We next address the applicability of section 552.103 of the Government Code to the information at issue. The test for establishing that section 552.103(a), the "litigation exception," applies to requested information is a two-prong showing that (1) the governmental body is a party to pending or reasonably anticipated litigation at the time the request for the information is received, and (2) the information at issue is related to that litigation. University of Texas Law Sch. v. Texas Legal Found., 958 S.W.2d 479 (Tex. App.--Austin, 1997), Heard v. Houston Post Co., 684 S.W.2d 210 (Tex. App.--Houston [1st Dist.] 1984, writ ref'd n.r.e.). The mere chance of litigation will not trigger section 552.103(a). Open Records Decision No. 452 at 4 (1986). To demonstrate that litigation is reasonably anticipated, the governmental body must furnish concrete evidence that litigation involving a specific matter is realistically contemplated and is more than mere conjecture. Id.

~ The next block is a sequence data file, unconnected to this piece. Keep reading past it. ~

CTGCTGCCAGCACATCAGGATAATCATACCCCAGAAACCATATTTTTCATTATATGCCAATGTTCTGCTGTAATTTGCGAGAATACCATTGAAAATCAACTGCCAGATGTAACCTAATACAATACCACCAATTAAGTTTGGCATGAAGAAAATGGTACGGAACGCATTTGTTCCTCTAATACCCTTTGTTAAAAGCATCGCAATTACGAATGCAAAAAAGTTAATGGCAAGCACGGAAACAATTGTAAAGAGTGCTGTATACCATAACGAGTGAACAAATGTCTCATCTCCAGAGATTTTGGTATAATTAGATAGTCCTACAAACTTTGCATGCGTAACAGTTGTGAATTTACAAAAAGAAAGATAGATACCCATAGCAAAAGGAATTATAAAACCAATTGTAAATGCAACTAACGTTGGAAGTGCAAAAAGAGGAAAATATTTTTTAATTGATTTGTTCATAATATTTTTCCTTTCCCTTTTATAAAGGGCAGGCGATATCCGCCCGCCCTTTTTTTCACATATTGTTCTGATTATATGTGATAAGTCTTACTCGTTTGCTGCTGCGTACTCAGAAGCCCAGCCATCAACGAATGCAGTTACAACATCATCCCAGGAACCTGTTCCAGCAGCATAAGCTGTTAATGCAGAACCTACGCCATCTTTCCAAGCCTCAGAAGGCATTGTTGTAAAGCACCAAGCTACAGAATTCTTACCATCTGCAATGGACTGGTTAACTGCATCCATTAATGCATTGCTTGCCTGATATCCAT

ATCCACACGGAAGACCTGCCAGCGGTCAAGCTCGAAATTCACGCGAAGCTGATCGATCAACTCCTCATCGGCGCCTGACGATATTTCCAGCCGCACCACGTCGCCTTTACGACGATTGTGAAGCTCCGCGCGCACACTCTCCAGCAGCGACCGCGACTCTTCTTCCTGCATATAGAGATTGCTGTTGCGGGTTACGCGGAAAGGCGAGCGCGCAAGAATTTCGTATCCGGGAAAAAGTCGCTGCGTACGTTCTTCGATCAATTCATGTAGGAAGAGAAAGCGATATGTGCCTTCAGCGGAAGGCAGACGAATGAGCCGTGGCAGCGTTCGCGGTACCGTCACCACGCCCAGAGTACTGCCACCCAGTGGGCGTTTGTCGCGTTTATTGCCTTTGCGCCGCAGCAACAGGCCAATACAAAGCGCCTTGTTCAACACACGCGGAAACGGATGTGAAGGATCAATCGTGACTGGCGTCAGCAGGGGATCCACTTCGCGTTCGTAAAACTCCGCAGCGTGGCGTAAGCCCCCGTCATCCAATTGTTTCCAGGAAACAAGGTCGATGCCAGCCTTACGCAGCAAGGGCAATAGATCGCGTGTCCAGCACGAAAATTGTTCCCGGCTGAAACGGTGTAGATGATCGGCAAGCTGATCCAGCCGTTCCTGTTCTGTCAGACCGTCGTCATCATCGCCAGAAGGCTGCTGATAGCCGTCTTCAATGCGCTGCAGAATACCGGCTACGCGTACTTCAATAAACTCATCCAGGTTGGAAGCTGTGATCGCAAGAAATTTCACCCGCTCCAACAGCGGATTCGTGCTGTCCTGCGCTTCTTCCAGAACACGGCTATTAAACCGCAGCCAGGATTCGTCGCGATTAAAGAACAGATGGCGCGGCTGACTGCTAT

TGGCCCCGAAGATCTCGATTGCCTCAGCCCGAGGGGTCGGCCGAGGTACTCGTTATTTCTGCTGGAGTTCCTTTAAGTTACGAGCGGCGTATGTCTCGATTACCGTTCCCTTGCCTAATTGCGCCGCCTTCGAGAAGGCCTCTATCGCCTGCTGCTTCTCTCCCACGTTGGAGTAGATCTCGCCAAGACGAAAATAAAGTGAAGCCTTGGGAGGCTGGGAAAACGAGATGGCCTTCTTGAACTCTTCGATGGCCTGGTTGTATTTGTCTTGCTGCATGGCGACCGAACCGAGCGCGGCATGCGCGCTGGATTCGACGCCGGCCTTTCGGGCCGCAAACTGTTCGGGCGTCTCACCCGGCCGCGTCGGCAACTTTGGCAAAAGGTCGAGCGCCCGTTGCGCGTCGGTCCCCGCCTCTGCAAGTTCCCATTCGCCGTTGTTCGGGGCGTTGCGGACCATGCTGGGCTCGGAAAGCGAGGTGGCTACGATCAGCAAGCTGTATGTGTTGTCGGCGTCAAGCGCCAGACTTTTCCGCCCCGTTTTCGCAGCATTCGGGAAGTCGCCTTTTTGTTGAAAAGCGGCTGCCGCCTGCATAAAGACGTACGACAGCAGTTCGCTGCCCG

You have not demonstrated that litigation in which the department would be a party is reasonably anticipated in this instance. Nor have you provided evidence to this office that any prosecuting attorney has a litigation interest in withholding the information from the public. Consequently, the department may not withhold any of the information at issue pursuant to section 552.103.